Growth Factors Get Armoured
Cell Guidance Systems Ltd, Cambridge, UK 3rd April 2017
Cell Guidance Systems today announces the commercial launch of its flagship PODS™ technology addressing the inherent instability of growth factors.
PODS™ (POlyhedin Delivery System) packages growth factor proteins into microcrystals which are able to lock-in the biological activity of cargo proteins
Growth factors are fragile molecules which degrade rapidly, resulting in loss of function. PODS™ (POlyhedin Delivery System) packages growth factor proteins into microcrystals which are able to lock-in the biological activity. The PODS™ microcrystals are very stable, but when exposed to proteases (a type of protein made by cells that chop up other proteins), PODS™ slowly break down and release their growth factor cargo. This unique process is able to provide a constant flow of growth factors over weeks and months from a single application. The microcrystal format also means that PODS™ growth factors can be attached to specific locations on surfaces producing localized effects. This has been difficult to achieve with standard growth factors and allows the modelling of the localized effects that are required for the orchestration of tissue and organ development.
PODS™ technology was originally developed in the lab of Prof Hajime Mori at the Kyoto Institute of Technology in Japan. It is based on research into the polyhedrin protein which viruses of insects use to protect themselves whilst in the open environment outside their host. PODS™ technology is a clever engineering of this system to replace the virus with any desired cargo protein.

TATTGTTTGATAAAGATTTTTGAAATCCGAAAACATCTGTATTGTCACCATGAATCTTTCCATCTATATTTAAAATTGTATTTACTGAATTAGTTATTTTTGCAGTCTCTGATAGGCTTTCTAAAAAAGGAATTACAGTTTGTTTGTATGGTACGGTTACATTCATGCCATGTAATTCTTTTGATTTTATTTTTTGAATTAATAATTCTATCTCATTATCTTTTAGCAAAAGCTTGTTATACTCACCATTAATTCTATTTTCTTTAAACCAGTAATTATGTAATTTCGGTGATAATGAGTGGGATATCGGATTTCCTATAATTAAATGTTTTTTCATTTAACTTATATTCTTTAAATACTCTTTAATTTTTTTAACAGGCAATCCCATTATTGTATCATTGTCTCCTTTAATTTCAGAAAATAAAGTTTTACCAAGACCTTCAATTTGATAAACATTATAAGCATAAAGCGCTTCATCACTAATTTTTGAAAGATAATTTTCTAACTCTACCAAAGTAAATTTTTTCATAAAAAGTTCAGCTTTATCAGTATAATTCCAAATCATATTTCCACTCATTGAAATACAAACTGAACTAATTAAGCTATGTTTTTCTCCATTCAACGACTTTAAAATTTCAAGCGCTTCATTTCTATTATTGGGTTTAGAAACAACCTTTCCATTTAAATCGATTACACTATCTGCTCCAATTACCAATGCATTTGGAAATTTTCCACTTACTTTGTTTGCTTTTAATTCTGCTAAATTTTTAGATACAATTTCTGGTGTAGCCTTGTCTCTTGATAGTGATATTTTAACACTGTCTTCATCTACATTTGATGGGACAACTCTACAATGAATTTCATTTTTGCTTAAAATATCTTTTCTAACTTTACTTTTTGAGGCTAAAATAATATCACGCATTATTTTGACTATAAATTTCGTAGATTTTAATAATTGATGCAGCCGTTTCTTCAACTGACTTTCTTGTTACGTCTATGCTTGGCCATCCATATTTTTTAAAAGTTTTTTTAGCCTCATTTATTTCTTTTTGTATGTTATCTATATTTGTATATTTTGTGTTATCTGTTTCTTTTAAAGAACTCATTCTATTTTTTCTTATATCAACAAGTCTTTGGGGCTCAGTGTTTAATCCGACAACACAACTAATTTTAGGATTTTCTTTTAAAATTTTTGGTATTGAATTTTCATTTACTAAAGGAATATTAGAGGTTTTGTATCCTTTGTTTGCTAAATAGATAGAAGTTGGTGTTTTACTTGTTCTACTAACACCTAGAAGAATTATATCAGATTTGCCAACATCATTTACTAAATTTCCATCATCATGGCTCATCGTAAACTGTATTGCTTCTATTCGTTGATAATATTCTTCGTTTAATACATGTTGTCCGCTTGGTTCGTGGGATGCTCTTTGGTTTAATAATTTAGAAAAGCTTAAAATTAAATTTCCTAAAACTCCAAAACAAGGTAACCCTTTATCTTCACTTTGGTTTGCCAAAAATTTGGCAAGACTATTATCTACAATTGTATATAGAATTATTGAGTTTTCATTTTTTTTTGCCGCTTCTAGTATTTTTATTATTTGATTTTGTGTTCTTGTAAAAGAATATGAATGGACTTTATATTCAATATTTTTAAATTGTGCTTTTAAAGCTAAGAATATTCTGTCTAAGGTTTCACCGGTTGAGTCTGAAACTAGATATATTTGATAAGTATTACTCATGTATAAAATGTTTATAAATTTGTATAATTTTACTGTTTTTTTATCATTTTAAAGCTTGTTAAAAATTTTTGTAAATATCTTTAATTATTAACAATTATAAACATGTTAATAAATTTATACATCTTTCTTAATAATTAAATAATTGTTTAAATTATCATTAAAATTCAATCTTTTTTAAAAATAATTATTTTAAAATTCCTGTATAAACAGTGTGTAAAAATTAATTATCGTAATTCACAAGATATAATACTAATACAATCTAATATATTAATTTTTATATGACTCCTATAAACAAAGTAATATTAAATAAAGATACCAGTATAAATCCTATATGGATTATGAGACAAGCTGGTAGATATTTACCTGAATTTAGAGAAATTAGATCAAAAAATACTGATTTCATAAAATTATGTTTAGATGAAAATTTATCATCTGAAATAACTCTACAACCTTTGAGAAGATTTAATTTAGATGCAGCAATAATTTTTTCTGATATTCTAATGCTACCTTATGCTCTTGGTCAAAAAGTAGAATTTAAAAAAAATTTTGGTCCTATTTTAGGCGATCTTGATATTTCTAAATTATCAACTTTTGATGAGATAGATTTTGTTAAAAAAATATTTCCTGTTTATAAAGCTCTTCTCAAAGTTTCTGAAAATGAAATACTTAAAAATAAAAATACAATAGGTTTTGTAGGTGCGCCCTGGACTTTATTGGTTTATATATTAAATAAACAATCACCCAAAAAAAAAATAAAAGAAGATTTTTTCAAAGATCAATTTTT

Dr Christian Pernstich, research director at Cell Guidance Systems explains “As with drugs, delivery mechanisms for growth factors make all the difference. Standard growth factors are inflexible, sometimes unreliable and lack durability. Our PODS™ technology overcomes these limitations in a very elegant way. We have already made some of the most technically challenging growth factors, and demonstrated their biological activity, with many more to follow. As well as research applications, we are actively exploring the medical potential of these growth factors for vaccine production, and for delivery of growth factors. We are aiming to regenerate tissues that have been damaged by diseases such as Osteoarthritis and Parkinson’s disease. It is a very promising and exciting new technology.”